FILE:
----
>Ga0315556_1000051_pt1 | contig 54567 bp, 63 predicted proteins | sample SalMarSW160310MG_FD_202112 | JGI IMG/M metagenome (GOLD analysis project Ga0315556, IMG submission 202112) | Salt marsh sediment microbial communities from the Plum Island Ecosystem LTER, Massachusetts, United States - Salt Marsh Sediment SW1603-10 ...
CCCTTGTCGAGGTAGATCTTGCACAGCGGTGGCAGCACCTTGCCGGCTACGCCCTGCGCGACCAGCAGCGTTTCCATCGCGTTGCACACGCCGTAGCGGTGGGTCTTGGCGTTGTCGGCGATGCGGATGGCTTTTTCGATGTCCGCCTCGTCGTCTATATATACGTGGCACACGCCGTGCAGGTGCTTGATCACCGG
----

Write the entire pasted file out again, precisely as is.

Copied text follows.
>Ga0315556_1000051_pt1 | contig 54567 bp, 63 predicted proteins | sample SalMarSW160310MG_FD_202112 | JGI IMG/M metagenome (GOLD analysis project Ga0315556, IMG submission 202112) | Salt marsh sediment microbial communities from the Plum Island Ecosystem LTER, Massachusetts, United States - Salt Marsh Sediment SW1603-10 ...
CCCTTGTCGAGGTAGATCTTGCACAGCGGTGGCAGCACCTTGCCGGCTACGCCCTGCGCGACCAGCAGCGTTTCCATCGCGTTGCACACGCCGTAGCGGTGGGTCTTGGCGTTGTCGGCGATGCGGATGGCTTTTTCGATGTCCGCCTCGTCGTCTATATATACGTGGCACACGCCGTGCAGGTGCTTGATCACCGG